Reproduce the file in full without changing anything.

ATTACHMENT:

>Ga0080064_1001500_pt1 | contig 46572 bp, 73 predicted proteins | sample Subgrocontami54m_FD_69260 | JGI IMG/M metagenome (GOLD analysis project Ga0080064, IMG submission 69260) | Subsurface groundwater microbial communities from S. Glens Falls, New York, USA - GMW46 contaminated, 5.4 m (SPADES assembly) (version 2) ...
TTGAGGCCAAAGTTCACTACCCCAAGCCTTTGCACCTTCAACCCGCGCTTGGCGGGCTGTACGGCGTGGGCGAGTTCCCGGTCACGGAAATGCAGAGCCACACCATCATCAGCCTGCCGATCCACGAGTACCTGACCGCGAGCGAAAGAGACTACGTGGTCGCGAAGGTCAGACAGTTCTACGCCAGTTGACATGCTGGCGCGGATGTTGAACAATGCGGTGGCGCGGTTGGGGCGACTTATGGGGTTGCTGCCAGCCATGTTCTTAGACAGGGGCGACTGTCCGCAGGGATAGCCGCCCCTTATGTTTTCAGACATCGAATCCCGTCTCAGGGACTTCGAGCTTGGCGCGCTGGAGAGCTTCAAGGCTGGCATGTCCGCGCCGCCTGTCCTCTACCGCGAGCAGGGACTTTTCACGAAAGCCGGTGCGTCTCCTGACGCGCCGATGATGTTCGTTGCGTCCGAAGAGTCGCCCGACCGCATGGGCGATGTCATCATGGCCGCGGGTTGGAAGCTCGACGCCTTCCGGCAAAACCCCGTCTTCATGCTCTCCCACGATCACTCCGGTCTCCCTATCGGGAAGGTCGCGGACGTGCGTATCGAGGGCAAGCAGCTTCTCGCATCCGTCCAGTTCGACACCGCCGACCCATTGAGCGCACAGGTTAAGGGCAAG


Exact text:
>Ga0080064_1001500_pt1 | contig 46572 bp, 73 predicted proteins | sample Subgrocontami54m_FD_69260 | JGI IMG/M metagenome (GOLD analysis project Ga0080064, IMG submission 69260) | Subsurface groundwater microbial communities from S. Glens Falls, New York, USA - GMW46 contaminated, 5.4 m (SPADES assembly) (version 2) ...
TTGAGGCCAAAGTTCACTACCCCAAGCCTTTGCACCTTCAACCCGCGCTTGGCGGGCTGTACGGCGTGGGCGAGTTCCCGGTCACGGAAATGCAGAGCCACACCATCATCAGCCTGCCGATCCACGAGTACCTGACCGCGAGCGAAAGAGACTACGTGGTCGCGAAGGTCAGACAGTTCTACGCCAGTTGACATGCTGGCGCGGATGTTGAACAATGCGGTGGCGCGGTTGGGGCGACTTATGGGGTTGCTGCCAGCCATGTTCTTAGACAGGGGCGACTGTCCGCAGGGATAGCCGCCCCTTATGTTTTCAGACATCGAATCCCGTCTCAGGGACTTCGAGCTTGGCGCGCTGGAGAGCTTCAAGGCTGGCATGTCCGCGCCGCCTGTCCTCTACCGCGAGCAGGGACTTTTCACGAAAGCCGGTGCGTCTCCTGACGCGCCGATGATGTTCGTTGCGTCCGAAGAGTCGCCCGACCGCATGGGCGATGTCATCATGGCCGCGGGTTGGAAGCTCGACGCCTTCCGGCAAAACCCCGTCTTCATGCTCTCCCACGATCACTCCGGTCTCCCTATCGGGAAGGTCGCGGACGTGCGTATCGAGGGCAAGCAGCTTCTCGCATCCGTCCAGTTCGACACCGCCGACCCATTGAGCGCACAGGTTAAGGGCAAG